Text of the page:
The Bar-On Brief: Bike accidents and the the age-old question: Who is to blame?

By Shauli Bar-On, Columnist

The Bar-On Brief: a weekly column
The Bar-On Brief: a weekly column

For as long as I’ve been at HHS, and probably significantly before then, there has been talk of the lack of safety for bike riders.The age-old question, the one that comes about when any problem arises, has naturally formed: “Who is to blame?”

The community says it’s the city of Sunnyvale.

But the reality is the city and community are both, dare I say it, at fault. Neither is perfect.Screen Shot 2016-03-16 at 1.22.52 PM


First, let’s discuss the improvements the city can effectuate:

Sunnyvale residents have been pressuring the city to enact changes to increase bikers’ safety. They are calling for the city to follow Cupertino’s plan in painting all bike lanes bright green. Colored bike lanes are significantly more visible to drivers who will then drive more cautiously around them.

Community member Steve Norton sent a letter to the City Council in February urging them to implement  similar green bike lanes in Sunnyvale. He sent a copy of his letter to members of the Homestead Parent Forum Yahoo group, Sunnyvale Middle School community email group, the Cumberland Community email group and the NextDoor App.  

“Green paint is a start and it is doing something about the issue. It is a start, not the end, but a start,” Norton wrote.

Before the city paints the bike lanes around HHS, there needs to be a bike lane on every major road across the whole district.

As of now, there is a stretch of over two miles on Mary Ave. that does not provide space for cyclists.

Students from Cumberland and Cherry Chase Elementary Schools’ neighborhoods travel a large portion of their trip to Homestead without a designated bike lane. The bike lane only begins at the Mary and Fremont intersection.
There have been plans to build a bike lane on all of Mary Ave. since 2013, but these plans have yet to be executed.

Screen Shot 2016-03-16 at 1.24.44 PMFurthermore, only half a mile of Hollenbeck Ave, another major road that HHS students from the Nimitz Elementary School neighborhood take, reserves space for bike lanes.

The city should reform schools in addition to the roads: middle schools, elementary schools even, can have more presentations about bike safety and pedestrian rules. Police officers and paramedics can speak in school assemblies about the importance of obeying traffic laws, much like their colleagues do in cyber security presentations.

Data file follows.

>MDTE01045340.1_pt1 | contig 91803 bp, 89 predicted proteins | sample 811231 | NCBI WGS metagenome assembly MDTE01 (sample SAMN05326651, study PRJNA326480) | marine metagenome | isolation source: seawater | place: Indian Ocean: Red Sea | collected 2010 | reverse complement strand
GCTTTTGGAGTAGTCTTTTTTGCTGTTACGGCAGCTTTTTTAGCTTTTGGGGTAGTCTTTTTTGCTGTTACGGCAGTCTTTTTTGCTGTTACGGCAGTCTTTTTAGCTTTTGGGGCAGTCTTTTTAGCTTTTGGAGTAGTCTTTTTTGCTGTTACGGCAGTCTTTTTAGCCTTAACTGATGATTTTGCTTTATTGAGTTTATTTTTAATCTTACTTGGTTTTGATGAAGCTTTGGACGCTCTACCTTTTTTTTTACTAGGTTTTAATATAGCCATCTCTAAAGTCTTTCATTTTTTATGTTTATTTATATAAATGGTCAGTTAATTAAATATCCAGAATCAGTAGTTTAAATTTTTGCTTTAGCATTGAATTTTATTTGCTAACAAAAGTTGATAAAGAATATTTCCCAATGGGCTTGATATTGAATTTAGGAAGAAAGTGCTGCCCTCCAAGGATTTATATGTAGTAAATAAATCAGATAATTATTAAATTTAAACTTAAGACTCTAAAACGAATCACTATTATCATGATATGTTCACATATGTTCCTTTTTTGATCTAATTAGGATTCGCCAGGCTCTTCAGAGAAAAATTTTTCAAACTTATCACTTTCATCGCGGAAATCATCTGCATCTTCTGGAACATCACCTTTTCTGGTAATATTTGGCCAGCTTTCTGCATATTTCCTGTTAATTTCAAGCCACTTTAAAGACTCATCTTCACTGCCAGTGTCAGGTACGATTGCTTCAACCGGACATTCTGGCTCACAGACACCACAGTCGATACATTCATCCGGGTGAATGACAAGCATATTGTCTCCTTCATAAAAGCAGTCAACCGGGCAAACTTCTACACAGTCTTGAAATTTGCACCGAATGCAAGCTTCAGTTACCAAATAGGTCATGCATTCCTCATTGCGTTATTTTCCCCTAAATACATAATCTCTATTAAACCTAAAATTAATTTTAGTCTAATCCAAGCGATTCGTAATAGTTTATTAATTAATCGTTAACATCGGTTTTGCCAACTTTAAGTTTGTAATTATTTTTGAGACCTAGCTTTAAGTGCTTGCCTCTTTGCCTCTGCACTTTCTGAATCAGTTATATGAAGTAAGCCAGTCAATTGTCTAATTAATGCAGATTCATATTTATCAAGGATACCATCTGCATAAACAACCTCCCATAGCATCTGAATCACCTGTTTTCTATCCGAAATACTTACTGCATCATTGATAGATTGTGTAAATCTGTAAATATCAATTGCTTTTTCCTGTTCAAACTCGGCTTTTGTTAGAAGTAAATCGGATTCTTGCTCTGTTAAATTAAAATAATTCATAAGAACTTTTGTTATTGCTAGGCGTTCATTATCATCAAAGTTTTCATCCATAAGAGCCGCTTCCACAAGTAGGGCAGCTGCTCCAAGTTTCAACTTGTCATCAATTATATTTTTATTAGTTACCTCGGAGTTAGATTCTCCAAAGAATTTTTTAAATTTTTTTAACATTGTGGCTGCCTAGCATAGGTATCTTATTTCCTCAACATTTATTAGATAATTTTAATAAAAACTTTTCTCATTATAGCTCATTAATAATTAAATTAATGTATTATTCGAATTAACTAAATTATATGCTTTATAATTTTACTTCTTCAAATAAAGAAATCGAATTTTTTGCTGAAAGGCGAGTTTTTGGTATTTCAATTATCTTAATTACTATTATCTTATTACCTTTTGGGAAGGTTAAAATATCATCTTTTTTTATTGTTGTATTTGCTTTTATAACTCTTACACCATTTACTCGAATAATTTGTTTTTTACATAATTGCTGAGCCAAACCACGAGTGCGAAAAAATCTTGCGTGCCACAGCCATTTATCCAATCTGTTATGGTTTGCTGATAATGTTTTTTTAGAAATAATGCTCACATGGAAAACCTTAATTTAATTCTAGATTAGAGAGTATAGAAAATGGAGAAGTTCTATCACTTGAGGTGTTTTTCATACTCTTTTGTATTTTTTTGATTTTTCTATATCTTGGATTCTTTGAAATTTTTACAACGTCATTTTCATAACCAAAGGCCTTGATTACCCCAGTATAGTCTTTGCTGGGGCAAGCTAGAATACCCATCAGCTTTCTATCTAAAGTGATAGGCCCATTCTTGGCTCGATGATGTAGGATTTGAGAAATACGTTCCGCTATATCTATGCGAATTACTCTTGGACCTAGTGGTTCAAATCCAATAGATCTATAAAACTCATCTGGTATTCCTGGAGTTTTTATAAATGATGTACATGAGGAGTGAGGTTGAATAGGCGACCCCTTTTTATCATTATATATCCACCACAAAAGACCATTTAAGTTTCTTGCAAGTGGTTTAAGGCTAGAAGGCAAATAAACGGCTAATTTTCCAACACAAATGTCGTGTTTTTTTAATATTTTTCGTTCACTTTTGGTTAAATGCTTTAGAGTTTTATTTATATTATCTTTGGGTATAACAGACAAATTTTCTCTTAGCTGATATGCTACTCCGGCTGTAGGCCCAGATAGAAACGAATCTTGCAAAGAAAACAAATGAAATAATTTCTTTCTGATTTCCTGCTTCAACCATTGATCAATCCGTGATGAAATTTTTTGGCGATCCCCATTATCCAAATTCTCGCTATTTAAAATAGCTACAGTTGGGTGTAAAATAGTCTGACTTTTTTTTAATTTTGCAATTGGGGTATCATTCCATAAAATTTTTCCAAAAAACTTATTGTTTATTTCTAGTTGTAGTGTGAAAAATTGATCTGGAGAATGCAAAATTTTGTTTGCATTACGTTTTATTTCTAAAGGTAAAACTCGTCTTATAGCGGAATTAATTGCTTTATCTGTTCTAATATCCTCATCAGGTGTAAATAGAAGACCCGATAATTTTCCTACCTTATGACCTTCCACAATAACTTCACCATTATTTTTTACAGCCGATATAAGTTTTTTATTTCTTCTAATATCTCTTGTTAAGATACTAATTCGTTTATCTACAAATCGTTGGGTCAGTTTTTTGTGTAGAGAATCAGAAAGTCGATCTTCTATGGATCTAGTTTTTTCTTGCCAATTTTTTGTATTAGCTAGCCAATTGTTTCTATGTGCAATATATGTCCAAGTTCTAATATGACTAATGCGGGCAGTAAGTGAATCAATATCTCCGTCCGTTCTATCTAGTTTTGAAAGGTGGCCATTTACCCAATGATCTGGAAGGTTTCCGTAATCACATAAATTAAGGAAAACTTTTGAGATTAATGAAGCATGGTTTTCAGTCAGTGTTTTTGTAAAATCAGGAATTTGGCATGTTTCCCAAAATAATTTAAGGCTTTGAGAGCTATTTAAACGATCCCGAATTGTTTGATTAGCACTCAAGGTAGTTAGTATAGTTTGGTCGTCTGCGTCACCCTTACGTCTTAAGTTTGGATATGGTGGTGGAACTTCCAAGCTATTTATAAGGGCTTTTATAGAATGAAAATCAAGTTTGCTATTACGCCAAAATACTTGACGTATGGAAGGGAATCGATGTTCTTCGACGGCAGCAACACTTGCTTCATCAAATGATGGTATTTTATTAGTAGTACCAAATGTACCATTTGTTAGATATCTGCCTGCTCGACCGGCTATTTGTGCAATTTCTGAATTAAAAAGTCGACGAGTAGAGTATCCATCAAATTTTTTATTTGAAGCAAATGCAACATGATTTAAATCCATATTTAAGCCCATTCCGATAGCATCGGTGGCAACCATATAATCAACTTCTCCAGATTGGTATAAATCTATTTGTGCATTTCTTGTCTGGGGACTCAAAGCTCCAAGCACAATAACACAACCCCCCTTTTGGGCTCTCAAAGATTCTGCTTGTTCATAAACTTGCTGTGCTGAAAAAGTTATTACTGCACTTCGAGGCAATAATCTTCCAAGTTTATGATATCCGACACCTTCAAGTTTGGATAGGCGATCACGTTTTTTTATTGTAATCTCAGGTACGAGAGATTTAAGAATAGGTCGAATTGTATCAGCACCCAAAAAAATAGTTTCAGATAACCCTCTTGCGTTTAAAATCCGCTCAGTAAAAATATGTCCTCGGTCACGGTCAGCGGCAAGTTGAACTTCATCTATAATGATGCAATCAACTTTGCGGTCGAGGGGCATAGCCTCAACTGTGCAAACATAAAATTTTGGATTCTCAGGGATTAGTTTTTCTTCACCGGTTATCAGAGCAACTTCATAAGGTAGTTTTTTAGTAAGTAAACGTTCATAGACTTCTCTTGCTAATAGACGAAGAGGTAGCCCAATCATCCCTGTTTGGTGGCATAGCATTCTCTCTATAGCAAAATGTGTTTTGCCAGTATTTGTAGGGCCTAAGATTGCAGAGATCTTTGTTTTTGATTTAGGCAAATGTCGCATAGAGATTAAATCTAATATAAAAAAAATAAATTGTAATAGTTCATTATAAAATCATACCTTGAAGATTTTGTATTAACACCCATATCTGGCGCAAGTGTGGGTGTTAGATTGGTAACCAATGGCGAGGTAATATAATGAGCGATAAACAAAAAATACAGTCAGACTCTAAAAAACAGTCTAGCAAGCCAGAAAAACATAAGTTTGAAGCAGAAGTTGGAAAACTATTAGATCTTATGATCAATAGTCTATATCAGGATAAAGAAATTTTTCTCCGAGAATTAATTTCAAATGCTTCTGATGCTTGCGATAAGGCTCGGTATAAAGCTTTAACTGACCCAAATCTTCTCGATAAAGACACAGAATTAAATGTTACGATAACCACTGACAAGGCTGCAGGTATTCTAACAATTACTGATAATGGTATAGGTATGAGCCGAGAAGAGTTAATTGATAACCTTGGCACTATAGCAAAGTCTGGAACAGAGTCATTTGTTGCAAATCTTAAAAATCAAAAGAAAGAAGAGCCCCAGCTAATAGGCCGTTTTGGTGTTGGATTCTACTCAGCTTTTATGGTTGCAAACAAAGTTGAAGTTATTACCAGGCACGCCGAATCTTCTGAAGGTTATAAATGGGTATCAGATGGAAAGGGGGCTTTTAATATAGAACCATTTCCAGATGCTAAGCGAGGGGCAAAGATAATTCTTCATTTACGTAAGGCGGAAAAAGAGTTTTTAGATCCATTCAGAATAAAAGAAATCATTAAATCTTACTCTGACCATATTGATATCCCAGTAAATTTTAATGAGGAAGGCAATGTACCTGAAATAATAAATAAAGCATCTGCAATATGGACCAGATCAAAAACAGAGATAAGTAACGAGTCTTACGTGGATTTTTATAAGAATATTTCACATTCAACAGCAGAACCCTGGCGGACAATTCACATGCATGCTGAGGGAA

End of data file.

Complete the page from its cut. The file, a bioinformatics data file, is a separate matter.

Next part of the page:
I do, of course, give credit to the city for the countless positive safety precautions already in place.

There are numerous crossing guards at several major intersections around elementary and middle schools. The city ensured streetlights rather than stop or yield signs were placed in intersections where accidents commonly occured.

According to the Statewide Integrated Traffic Record System, Sunnyvale’s bicycle collision rate is the fourth lowest in Santa Clara County.

Sunnyvale earned a bronze-level Bicycle Friendly Award from the League of American Bicyclists, a Santa Clara County report confirms.

In order to achieve gold-level status, the community needs to work with the city.

While the government is responsible for the safety of its citizens through the enforcement of laws and regulations, the rest of the community has a major role in biker safety as well.

There can be an infinite number of presentations, a 100-foot bike lane and several traffic rules installed, but it all comes down to what steps the community takes independent from city reform.

It’s not uncommon for bikers to ignore stop signs, bike through crosswalks with red lights or violate other traffic laws. Other than increasing the fines, the government can’t do much about that.

According to the City of Sunnyvale’s three-year study from 2009-2012, 23 percent of bike accidents were primarily caused due to “wrong side of road” biking. Of these incidents, 94 percent were the biker’s fault.

Another 10 percent of accidents were caused primarily from traffic sign and signal violation. In 67 percent of these cases, the biker was found at fault.

Moreover, 47 percent of bikers were not wearing a helmet at the time of their accident. Of these bikers, 34 percent of those under 18 were not wearing one either, the study said. It’s the law to wear a helmet under the age of 18.Screen Shot 2016-03-16 at 1.21.49 PM

Drivers can be more careful as well. Thirty-seven percent of accidents are due to improper turning and/or right of way violations where drivers tend to be more at fault than bikers.

I use the phrase “at fault” because that is the term used by the study. By no means am I suggesting bikers deserve to be injured because of disobeying traffic laws, nor am I arguing drivers intentionally collide with bikers.

It’s easy to blame one another for the bike accidents in our community, but that will get us nowhere. The reality is we must work together to get that accident rate down to zero percent.

That’s why I hope the mayor outlines his plan for city reform, one that is much needed and has been called for repeatedly, and for community reform.

Whether we agree or disagree with his city plans, we need to step up and make some plans of our own to fashion the change we want in biker safety.

And with that, I rest my case.